McKay vs O’Connell, round 2: a rah-rah grills a leaguie
The Melbourne Storm's Billy Slater (left) scores a try against the Canterbury-Bankstown Bulldogs during the NRL Grand Final at ANZ Stadium in Sydney on Sunday, Sept. 30, 2012. (AAP Image/Paul Miller)
Earlier in the year, fellow Roar Expert Brett McKay and I grilled each other about our respective codes. And now, with the NRL grand final and The Rugby Championship in the rear-view mirror, we thought it would be a good time to grill each other again.
I’m up this week, and Brett will face the music next week.
For the uninitiated, it’s your basic Q and A format. However, the twist is that the five questions are only supplied a few hours before our deadlines, meaning there is little time to check facts, ponder the questions deeply, or over-analyse. The responses are therefore off-the-cuff and are our immediate thoughts to the probing questions.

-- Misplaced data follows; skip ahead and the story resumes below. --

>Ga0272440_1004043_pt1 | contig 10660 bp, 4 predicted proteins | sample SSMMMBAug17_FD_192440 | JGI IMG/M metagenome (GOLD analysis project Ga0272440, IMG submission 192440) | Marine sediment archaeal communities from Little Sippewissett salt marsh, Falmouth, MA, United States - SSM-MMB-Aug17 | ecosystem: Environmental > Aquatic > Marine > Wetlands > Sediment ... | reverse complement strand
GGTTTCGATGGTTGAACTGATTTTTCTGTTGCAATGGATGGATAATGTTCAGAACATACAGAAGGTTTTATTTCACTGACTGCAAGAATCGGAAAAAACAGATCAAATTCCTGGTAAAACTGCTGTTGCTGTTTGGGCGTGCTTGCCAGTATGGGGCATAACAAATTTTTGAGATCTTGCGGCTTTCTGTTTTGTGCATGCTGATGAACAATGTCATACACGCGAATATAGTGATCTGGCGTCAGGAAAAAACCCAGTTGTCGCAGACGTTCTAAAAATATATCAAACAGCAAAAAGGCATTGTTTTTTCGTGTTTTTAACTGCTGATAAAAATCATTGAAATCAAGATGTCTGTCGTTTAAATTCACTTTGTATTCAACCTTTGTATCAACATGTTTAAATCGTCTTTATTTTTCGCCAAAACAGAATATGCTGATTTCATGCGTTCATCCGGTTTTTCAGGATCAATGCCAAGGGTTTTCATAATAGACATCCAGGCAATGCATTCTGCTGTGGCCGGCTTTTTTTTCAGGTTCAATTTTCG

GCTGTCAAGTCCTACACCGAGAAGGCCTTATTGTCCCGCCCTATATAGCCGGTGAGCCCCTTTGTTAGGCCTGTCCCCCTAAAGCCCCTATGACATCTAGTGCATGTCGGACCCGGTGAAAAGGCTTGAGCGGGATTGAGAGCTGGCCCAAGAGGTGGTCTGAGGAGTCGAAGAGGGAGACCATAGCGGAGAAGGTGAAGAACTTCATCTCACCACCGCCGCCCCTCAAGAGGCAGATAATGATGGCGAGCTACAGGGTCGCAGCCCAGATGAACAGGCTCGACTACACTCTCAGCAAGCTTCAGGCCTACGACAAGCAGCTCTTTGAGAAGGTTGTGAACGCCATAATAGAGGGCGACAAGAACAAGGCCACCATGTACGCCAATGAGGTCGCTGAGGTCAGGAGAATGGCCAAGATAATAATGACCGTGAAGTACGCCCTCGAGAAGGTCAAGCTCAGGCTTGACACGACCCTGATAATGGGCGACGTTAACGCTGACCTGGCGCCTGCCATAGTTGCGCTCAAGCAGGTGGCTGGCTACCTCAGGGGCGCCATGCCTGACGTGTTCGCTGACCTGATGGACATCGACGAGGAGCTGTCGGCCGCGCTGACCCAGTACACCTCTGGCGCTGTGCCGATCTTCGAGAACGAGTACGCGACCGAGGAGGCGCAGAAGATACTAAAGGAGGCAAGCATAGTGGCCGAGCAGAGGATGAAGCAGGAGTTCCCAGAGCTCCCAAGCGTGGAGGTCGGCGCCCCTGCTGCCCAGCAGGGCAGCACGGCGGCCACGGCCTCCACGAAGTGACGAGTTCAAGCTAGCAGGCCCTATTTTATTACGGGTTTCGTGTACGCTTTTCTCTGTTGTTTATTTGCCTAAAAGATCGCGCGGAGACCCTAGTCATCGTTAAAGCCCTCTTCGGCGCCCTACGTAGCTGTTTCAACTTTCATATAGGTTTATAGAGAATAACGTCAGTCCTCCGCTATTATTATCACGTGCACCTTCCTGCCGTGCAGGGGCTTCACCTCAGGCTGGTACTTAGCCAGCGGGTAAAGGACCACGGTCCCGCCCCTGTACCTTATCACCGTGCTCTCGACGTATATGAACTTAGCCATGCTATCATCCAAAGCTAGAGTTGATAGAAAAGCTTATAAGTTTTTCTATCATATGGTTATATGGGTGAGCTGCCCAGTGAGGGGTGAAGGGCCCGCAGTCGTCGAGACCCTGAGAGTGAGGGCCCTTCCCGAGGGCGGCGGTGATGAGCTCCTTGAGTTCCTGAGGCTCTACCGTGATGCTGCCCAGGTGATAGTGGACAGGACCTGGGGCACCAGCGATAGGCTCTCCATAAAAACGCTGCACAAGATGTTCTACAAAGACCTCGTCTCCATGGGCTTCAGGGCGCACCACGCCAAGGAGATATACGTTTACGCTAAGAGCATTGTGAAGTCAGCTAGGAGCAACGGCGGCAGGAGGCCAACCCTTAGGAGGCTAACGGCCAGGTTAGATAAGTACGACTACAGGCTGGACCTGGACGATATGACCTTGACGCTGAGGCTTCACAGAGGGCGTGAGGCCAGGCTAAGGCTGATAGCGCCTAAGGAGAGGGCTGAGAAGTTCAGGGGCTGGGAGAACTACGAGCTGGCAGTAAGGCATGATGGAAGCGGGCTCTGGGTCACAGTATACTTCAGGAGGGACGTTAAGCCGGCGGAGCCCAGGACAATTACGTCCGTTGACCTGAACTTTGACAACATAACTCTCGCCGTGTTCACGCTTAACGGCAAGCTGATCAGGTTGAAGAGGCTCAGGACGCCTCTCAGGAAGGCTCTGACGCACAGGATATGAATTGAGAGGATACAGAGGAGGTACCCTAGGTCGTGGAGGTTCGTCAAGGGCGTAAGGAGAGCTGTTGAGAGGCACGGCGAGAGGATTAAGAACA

Brett McKay: At the risk of starting with an ‘I told you so’, the Melbourne Storm are the 2012 NRL Premiers. Which teams are most likely to challenge them in 2013?
Ryan O’Connell: That’s a frisky start! At the risk of replying to your ‘I told you so’ with an ‘I told you first’, I predicted the Melbourne Storm to win the 2012 premiership in my NRL season preview back in February. So back in your box, McKay!
It’s obviously very early for 2013 predictions, but seeing as this was just year one of Des Hasler’s rebuilding project at Canterbury, and they’re adding behemoth Tony Williams to an already imposing pack, it’s safe to assume the Bulldogs will be in the mix again next season.
I also think Souths will learn a lot from their finals experience this year, and with a healthy Adam Reynolds they could have easily made the grand final this season.